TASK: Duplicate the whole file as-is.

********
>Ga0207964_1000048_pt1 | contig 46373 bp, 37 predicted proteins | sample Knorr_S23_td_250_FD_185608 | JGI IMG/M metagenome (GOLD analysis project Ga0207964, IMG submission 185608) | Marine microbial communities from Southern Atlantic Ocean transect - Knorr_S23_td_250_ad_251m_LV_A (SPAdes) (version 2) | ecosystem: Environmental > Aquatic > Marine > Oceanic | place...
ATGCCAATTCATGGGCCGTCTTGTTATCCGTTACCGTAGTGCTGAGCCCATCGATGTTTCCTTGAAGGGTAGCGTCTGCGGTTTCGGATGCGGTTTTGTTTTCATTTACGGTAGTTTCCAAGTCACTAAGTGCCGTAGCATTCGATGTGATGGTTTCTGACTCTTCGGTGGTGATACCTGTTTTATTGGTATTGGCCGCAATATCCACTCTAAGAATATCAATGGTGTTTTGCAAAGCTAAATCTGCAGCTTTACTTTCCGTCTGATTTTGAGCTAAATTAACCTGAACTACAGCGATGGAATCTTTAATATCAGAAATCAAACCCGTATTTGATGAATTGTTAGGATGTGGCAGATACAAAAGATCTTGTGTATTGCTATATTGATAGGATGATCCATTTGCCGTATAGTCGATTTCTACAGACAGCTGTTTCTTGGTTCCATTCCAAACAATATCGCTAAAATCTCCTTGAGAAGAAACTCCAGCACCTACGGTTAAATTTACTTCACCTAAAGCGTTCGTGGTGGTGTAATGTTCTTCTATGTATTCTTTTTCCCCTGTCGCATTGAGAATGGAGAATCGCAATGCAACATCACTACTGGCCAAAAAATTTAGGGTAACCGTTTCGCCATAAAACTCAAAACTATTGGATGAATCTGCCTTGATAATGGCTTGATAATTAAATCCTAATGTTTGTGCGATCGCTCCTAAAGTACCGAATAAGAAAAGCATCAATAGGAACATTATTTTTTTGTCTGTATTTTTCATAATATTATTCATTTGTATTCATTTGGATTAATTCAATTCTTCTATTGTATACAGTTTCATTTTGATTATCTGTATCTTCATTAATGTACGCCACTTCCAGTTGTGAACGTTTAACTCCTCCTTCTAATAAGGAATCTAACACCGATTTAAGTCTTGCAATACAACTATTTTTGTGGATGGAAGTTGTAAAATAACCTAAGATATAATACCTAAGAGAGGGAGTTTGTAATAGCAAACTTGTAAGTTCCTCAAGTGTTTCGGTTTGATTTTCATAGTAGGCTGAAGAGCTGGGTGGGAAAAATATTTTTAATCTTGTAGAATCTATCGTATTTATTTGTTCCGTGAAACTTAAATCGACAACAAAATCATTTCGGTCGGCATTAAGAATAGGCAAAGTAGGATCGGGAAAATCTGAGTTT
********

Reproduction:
>Ga0207964_1000048_pt1 | contig 46373 bp, 37 predicted proteins | sample Knorr_S23_td_250_FD_185608 | JGI IMG/M metagenome (GOLD analysis project Ga0207964, IMG submission 185608) | Marine microbial communities from Southern Atlantic Ocean transect - Knorr_S23_td_250_ad_251m_LV_A (SPAdes) (version 2) | ecosystem: Environmental > Aquatic > Marine > Oceanic | place...
ATGCCAATTCATGGGCCGTCTTGTTATCCGTTACCGTAGTGCTGAGCCCATCGATGTTTCCTTGAAGGGTAGCGTCTGCGGTTTCGGATGCGGTTTTGTTTTCATTTACGGTAGTTTCCAAGTCACTAAGTGCCGTAGCATTCGATGTGATGGTTTCTGACTCTTCGGTGGTGATACCTGTTTTATTGGTATTGGCCGCAATATCCACTCTAAGAATATCAATGGTGTTTTGCAAAGCTAAATCTGCAGCTTTACTTTCCGTCTGATTTTGAGCTAAATTAACCTGAACTACAGCGATGGAATCTTTAATATCAGAAATCAAACCCGTATTTGATGAATTGTTAGGATGTGGCAGATACAAAAGATCTTGTGTATTGCTATATTGATAGGATGATCCATTTGCCGTATAGTCGATTTCTACAGACAGCTGTTTCTTGGTTCCATTCCAAACAATATCGCTAAAATCTCCTTGAGAAGAAACTCCAGCACCTACGGTTAAATTTACTTCACCTAAAGCGTTCGTGGTGGTGTAATGTTCTTCTATGTATTCTTTTTCCCCTGTCGCATTGAGAATGGAGAATCGCAATGCAACATCACTACTGGCCAAAAAATTTAGGGTAACCGTTTCGCCATAAAACTCAAAACTATTGGATGAATCTGCCTTGATAATGGCTTGATAATTAAATCCTAATGTTTGTGCGATCGCTCCTAAAGTACCGAATAAGAAAAGCATCAATAGGAACATTATTTTTTTGTCTGTATTTTTCATAATATTATTCATTTGTATTCATTTGGATTAATTCAATTCTTCTATTGTATACAGTTTCATTTTGATTATCTGTATCTTCATTAATGTACGCCACTTCCAGTTGTGAACGTTTAACTCCTCCTTCTAATAAGGAATCTAACACCGATTTAAGTCTTGCAATACAACTATTTTTGTGGATGGAAGTTGTAAAATAACCTAAGATATAATACCTAAGAGAGGGAGTTTGTAATAGCAAACTTGTAAGTTCCTCAAGTGTTTCGGTTTGATTTTCATAGTAGGCTGAAGAGCTGGGTGGGAAAAATATTTTTAATCTTGTAGAATCTATCGTATTTATTTGTTCCGTGAAACTTAAATCGACAACAAAATCATTTCGGTCGGCATTAAGAATAGGCAAAGTAGGATCGGGAAAATCTGAGTTT